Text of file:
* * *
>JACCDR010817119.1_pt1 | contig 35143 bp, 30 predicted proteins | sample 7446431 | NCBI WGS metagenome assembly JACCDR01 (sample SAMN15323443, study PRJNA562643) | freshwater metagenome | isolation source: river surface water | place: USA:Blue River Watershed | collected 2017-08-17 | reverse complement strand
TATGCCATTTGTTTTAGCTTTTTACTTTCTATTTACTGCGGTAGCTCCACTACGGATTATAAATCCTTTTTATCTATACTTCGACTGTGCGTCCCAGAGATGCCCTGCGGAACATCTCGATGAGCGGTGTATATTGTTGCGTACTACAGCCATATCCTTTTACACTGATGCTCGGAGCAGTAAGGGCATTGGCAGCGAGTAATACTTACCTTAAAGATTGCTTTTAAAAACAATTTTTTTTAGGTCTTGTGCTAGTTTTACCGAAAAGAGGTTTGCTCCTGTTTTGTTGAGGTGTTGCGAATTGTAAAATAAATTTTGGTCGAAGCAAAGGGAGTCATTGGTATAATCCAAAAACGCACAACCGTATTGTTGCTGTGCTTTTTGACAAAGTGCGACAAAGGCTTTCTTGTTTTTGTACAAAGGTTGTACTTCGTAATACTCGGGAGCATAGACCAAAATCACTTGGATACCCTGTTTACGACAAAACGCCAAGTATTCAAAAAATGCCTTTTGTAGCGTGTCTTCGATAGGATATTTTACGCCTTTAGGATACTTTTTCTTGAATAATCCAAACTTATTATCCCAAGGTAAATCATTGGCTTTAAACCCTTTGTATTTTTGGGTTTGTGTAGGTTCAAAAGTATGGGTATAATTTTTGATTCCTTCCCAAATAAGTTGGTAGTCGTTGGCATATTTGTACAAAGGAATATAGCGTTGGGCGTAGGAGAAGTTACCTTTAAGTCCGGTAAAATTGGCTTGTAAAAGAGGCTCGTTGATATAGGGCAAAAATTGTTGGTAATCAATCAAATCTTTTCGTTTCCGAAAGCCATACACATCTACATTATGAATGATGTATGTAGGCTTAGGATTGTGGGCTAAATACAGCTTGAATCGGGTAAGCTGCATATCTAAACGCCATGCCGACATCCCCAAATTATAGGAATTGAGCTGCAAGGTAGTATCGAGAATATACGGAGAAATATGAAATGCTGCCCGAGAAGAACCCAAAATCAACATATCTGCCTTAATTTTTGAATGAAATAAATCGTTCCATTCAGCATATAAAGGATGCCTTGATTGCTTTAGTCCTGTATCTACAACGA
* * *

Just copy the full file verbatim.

>JACCDR010817119.1_pt1 | contig 35143 bp, 30 predicted proteins | sample 7446431 | NCBI WGS metagenome assembly JACCDR01 (sample SAMN15323443, study PRJNA562643) | freshwater metagenome | isolation source: river surface water | place: USA:Blue River Watershed | collected 2017-08-17 | reverse complement strand
TATGCCATTTGTTTTAGCTTTTTACTTTCTATTTACTGCGGTAGCTCCACTACGGATTATAAATCCTTTTTATCTATACTTCGACTGTGCGTCCCAGAGATGCCCTGCGGAACATCTCGATGAGCGGTGTATATTGTTGCGTACTACAGCCATATCCTTTTACACTGATGCTCGGAGCAGTAAGGGCATTGGCAGCGAGTAATACTTACCTTAAAGATTGCTTTTAAAAACAATTTTTTTTAGGTCTTGTGCTAGTTTTACCGAAAAGAGGTTTGCTCCTGTTTTGTTGAGGTGTTGCGAATTGTAAAATAAATTTTGGTCGAAGCAAAGGGAGTCATTGGTATAATCCAAAAACGCACAACCGTATTGTTGCTGTGCTTTTTGACAAAGTGCGACAAAGGCTTTCTTGTTTTTGTACAAAGGTTGTACTTCGTAATACTCGGGAGCATAGACCAAAATCACTTGGATACCCTGTTTACGACAAAACGCCAAGTATTCAAAAAATGCCTTTTGTAGCGTGTCTTCGATAGGATATTTTACGCCTTTAGGATACTTTTTCTTGAATAATCCAAACTTATTATCCCAAGGTAAATCATTGGCTTTAAACCCTTTGTATTTTTGGGTTTGTGTAGGTTCAAAAGTATGGGTATAATTTTTGATTCCTTCCCAAATAAGTTGGTAGTCGTTGGCATATTTGTACAAAGGAATATAGCGTTGGGCGTAGGAGAAGTTACCTTTAAGTCCGGTAAAATTGGCTTGTAAAAGAGGCTCGTTGATATAGGGCAAAAATTGTTGGTAATCAATCAAATCTTTTCGTTTCCGAAAGCCATACACATCTACATTATGAATGATGTATGTAGGCTTAGGATTGTGGGCTAAATACAGCTTGAATCGGGTAAGCTGCATATCTAAACGCCATGCCGACATCCCCAAATTATAGGAATTGAGCTGCAAGGTAGTATCGAGAATATACGGAGAAATATGAAATGCTGCCCGAGAAGAACCCAAAATCAACATATCTGCCTTAATTTTTGAATGAAATAAATCGTTCCATTCAGCATATAAAGGATGCCTTGATTGCTTTAGTCCTGTATCTACAACGA